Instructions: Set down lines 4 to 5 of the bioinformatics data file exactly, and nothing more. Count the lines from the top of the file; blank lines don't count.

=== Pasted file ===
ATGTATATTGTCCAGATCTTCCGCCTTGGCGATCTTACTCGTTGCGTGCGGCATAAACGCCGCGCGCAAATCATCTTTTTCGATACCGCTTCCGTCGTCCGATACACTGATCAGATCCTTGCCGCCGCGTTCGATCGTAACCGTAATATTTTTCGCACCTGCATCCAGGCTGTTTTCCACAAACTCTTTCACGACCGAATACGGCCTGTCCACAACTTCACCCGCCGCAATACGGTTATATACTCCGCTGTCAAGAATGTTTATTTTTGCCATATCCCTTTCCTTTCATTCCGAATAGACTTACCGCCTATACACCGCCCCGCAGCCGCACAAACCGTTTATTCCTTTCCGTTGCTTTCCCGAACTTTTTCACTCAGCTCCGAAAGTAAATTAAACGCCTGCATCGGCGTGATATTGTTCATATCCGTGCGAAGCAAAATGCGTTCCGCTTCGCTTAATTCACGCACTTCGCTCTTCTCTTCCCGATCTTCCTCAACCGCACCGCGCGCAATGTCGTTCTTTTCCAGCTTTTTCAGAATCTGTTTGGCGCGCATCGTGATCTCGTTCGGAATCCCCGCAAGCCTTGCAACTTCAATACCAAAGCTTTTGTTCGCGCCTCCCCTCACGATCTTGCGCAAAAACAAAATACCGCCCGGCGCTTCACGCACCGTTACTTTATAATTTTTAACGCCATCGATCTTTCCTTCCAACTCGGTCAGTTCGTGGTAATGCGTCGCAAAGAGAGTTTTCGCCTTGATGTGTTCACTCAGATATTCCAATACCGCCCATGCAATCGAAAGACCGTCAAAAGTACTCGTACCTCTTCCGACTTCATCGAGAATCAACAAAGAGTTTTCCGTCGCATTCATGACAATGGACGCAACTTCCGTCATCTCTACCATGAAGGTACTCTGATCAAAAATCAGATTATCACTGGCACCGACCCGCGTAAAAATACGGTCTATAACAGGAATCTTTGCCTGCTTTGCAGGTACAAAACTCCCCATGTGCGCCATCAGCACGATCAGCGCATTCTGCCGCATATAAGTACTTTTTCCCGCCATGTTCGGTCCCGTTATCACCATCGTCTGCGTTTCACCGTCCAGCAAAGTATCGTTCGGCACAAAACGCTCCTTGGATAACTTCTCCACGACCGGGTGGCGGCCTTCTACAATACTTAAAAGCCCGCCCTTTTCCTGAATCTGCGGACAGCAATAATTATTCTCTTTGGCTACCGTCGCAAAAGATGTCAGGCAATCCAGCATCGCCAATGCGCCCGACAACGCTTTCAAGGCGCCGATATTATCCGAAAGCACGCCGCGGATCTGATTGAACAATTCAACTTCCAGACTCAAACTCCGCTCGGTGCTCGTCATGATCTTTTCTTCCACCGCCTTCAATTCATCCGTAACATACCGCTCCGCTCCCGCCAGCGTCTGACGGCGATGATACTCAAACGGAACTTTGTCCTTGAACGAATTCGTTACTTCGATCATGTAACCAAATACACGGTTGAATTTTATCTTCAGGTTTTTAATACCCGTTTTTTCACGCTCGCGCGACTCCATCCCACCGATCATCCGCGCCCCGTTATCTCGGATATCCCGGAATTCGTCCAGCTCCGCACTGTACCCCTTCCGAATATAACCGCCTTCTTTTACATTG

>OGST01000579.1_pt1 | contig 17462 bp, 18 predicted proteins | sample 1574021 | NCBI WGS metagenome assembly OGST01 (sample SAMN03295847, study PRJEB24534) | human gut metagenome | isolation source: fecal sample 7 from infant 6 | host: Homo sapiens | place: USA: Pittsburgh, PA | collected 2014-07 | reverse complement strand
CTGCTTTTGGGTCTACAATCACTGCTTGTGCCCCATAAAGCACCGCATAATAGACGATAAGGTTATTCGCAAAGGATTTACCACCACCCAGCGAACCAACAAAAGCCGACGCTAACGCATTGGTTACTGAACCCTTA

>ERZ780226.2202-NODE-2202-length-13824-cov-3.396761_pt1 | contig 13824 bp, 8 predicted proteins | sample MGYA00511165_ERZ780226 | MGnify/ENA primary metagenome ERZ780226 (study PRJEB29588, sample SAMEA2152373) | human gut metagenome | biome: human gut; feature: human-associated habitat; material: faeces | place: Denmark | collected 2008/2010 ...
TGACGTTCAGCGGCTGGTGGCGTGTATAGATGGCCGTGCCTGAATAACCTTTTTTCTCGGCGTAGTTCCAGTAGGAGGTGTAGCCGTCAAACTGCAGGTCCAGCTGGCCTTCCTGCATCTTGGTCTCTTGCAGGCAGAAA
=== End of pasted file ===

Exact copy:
>ERZ780226.2202-NODE-2202-length-13824-cov-3.396761_pt1 | contig 13824 bp, 8 predicted proteins | sample MGYA00511165_ERZ780226 | MGnify/ENA primary metagenome ERZ780226 (study PRJEB29588, sample SAMEA2152373) | human gut metagenome | biome: human gut; feature: human-associated habitat; material: faeces | place: Denmark | collected 2008/2010 ...
TGACGTTCAGCGGCTGGTGGCGTGTATAGATGGCCGTGCCTGAATAACCTTTTTTCTCGGCGTAGTTCCAGTAGGAGGTGTAGCCGTCAAACTGCAGGTCCAGCTGGCCTTCCTGCATCTTGGTCTCTTGCAGGCAGAAA